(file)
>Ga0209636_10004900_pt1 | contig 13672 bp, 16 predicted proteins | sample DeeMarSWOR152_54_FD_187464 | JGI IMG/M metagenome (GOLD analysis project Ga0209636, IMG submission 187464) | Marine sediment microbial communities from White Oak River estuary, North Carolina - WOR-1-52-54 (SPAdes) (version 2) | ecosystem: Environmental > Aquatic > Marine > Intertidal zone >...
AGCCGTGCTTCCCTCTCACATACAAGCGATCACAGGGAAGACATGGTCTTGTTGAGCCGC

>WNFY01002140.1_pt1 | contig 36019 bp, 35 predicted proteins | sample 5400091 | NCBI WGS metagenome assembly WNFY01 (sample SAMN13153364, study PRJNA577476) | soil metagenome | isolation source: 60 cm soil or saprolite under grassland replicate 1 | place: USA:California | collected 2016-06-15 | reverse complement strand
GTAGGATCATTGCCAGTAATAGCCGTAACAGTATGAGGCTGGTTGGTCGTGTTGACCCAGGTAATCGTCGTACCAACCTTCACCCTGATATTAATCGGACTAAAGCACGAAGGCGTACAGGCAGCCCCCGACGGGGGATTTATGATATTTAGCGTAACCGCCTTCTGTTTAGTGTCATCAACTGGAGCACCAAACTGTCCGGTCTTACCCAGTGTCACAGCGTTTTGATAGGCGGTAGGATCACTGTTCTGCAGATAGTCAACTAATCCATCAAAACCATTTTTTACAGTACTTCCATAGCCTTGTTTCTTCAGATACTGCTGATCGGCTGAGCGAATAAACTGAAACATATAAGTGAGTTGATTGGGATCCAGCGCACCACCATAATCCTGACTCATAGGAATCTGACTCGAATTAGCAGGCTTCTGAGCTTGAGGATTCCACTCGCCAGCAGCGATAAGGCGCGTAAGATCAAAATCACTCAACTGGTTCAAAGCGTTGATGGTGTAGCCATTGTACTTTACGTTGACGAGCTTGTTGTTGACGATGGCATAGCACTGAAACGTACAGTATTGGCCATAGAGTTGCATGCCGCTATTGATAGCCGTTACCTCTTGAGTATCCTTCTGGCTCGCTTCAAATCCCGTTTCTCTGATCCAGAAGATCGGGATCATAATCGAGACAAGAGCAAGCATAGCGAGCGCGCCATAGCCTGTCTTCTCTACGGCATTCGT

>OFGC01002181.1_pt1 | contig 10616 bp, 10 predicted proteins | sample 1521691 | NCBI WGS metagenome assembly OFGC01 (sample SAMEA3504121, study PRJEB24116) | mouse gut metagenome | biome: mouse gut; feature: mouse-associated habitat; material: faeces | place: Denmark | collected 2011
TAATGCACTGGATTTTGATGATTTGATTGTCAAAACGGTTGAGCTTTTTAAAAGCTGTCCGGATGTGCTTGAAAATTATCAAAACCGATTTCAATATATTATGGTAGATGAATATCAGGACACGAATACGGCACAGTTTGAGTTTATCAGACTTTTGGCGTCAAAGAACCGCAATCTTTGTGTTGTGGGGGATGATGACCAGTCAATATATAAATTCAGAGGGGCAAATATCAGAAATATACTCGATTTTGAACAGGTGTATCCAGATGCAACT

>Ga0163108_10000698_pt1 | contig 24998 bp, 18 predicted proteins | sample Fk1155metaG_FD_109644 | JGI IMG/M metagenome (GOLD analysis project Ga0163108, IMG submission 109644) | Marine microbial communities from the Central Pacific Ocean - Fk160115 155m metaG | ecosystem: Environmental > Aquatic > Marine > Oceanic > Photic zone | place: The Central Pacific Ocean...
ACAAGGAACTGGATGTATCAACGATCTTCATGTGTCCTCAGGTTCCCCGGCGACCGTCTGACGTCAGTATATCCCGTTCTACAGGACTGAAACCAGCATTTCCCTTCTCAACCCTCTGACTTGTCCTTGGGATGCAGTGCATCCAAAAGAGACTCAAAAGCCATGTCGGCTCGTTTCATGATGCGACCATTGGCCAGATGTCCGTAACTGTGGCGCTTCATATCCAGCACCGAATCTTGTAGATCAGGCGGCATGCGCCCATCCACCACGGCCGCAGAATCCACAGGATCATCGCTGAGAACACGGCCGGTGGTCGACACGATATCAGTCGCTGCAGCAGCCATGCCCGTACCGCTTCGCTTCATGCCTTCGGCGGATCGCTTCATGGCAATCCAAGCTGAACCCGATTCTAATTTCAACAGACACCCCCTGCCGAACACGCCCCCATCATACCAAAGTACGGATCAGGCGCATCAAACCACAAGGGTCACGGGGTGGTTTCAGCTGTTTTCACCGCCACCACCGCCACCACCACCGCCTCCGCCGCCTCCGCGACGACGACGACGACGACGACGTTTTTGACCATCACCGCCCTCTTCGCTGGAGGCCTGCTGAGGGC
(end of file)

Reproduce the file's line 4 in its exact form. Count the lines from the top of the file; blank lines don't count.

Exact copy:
GTAGGATCATTGCCAGTAATAGCCGTAACAGTATGAGGCTGGTTGGTCGTGTTGACCCAGGTAATCGTCGTACCAACCTTCACCCTGATATTAATCGGACTAAAGCACGAAGGCGTACAGGCAGCCCCCGACGGGGGATTTATGATATTTAGCGTAACCGCCTTCTGTTTAGTGTCATCAACTGGAGCACCAAACTGTCCGGTCTTACCCAGTGTCACAGCGTTTTGATAGGCGGTAGGATCACTGTTCTGCAGATAGTCAACTAATCCATCAAAACCATTTTTTACAGTACTTCCATAGCCTTGTTTCTTCAGATACTGCTGATCGGCTGAGCGAATAAACTGAAACATATAAGTGAGTTGATTGGGATCCAGCGCACCACCATAATCCTGACTCATAGGAATCTGACTCGAATTAGCAGGCTTCTGAGCTTGAGGATTCCACTCGCCAGCAGCGATAAGGCGCGTAAGATCAAAATCACTCAACTGGTTCAAAGCGTTGATGGTGTAGCCATTGTACTTTACGTTGACGAGCTTGTTGTTGACGATGGCATAGCACTGAAACGTACAGTATTGGCCATAGAGTTGCATGCCGCTATTGATAGCCGTTACCTCTTGAGTATCCTTCTGGCTCGCTTCAAATCCCGTTTCTCTGATCCAGAAGATCGGGATCATAATCGAGACAAGAGCAAGCATAGCGAGCGCGCCATAGCCTGTCTTCTCTACGGCATTCGT